Flannery O’Conner (1925-1964) wrote, “In the first place you can be so absolutely honest and so absolutely wrong at the same time that I think it is better to be a combination of cautious and polite.”
Richard Beck wrote, “What’s the right thing to do? God knows, but we rarely do. We are limited, finite creatures. And yet, we fret, fearing that if we can’t find the right thing to do we’ll end up doing the wrong thing. And that choice–between doing the right thing or the wrong thing–fills us with dread.
So let me make this suggestion. Let’s stop thinking about decisions and choices as being “right” or “wrong.” We just won’t know. Can’t know. So instead of thinking about a choice as right or wrong–instead of moralizing our decisions–let’s ask if a decision is wise. Is this a wise thing to do? I think the wise/foolish frame is better than the moralized right vs. wrong frame.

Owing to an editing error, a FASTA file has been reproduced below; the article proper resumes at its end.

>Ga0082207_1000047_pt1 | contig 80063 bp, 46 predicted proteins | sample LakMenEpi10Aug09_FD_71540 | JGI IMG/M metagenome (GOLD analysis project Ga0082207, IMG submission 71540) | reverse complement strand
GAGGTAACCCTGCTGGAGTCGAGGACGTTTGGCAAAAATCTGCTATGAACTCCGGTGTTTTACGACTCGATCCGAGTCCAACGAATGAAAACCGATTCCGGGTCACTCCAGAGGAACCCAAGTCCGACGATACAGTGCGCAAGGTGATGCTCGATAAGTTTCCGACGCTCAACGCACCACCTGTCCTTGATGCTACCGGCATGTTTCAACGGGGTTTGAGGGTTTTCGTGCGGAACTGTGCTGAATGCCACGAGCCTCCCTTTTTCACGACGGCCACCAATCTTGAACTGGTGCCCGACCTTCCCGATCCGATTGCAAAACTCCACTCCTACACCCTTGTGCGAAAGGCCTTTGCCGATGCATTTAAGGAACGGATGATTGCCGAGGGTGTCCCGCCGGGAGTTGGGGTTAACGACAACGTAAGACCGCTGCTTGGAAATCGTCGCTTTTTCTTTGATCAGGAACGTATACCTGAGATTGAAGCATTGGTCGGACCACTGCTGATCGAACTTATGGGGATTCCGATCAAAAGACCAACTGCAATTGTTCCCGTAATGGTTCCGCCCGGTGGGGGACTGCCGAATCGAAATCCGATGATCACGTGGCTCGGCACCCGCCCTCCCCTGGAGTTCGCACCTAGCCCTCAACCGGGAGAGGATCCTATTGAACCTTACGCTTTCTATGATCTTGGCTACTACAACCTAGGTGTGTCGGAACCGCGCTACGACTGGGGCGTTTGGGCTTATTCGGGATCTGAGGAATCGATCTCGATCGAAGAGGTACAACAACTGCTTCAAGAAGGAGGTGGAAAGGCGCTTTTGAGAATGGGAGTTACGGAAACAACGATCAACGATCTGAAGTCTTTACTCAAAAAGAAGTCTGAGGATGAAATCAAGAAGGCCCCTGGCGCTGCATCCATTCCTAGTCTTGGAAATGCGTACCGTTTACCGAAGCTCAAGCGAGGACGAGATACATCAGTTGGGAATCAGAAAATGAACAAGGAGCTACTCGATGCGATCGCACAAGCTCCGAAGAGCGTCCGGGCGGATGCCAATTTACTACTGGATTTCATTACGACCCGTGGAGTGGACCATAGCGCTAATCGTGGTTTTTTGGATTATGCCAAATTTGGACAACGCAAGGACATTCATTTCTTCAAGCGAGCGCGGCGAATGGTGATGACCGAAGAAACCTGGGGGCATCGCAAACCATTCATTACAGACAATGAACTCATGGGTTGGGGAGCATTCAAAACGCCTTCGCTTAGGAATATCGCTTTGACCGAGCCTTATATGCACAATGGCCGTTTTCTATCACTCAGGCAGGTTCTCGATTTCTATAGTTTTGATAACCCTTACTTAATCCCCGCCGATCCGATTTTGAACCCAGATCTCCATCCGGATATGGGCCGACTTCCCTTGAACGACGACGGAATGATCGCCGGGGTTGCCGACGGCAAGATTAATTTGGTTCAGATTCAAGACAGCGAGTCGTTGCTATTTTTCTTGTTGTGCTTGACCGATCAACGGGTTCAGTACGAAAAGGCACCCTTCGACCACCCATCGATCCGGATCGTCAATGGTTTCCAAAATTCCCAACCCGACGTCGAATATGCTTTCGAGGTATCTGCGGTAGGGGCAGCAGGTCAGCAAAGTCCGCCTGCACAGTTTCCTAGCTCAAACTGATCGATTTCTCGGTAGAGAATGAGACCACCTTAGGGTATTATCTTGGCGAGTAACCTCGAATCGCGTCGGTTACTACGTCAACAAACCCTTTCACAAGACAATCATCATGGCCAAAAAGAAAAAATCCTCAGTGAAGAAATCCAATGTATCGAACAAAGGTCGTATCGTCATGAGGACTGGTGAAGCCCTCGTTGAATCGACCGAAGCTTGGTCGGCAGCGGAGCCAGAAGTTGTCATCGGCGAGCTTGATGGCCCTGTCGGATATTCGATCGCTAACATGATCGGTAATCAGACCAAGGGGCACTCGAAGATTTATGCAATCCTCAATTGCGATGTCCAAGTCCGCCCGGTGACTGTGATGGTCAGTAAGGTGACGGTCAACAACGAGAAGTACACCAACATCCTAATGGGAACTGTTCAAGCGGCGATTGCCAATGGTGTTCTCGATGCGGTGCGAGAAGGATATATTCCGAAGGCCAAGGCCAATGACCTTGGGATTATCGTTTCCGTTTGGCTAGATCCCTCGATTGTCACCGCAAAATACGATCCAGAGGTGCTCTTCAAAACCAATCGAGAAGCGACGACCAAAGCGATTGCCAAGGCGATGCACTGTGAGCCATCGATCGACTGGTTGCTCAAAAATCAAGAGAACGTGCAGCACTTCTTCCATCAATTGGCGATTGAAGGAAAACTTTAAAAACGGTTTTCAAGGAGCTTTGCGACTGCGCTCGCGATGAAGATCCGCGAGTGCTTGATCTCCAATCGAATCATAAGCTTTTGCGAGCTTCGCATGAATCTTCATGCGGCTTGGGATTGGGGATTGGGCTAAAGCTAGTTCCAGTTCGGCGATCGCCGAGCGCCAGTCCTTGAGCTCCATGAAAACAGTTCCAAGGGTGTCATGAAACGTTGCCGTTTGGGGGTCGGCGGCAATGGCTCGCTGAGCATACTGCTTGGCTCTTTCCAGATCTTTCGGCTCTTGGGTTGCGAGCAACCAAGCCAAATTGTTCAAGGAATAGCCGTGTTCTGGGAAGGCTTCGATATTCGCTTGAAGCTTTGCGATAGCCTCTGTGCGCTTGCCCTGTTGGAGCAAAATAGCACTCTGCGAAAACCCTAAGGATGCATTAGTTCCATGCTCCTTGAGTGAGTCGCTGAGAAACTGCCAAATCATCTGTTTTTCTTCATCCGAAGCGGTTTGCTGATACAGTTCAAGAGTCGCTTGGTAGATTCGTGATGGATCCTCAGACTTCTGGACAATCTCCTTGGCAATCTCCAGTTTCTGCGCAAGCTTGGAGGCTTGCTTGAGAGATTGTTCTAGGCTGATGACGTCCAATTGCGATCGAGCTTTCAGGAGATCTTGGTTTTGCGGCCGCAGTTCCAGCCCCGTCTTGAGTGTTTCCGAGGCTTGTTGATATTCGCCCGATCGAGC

Rarely will we know, with absolute certainty, what is the right thing to do. But is it within our capacity to make wise rather than foolish decisions. So the next time someone asks, or when you ask yourself, “What’s the right thing to do?” respond with this:
“I don’t know. But what is a wise thing to do?”
“Yet wisdom is justified by her deeds.” Jesus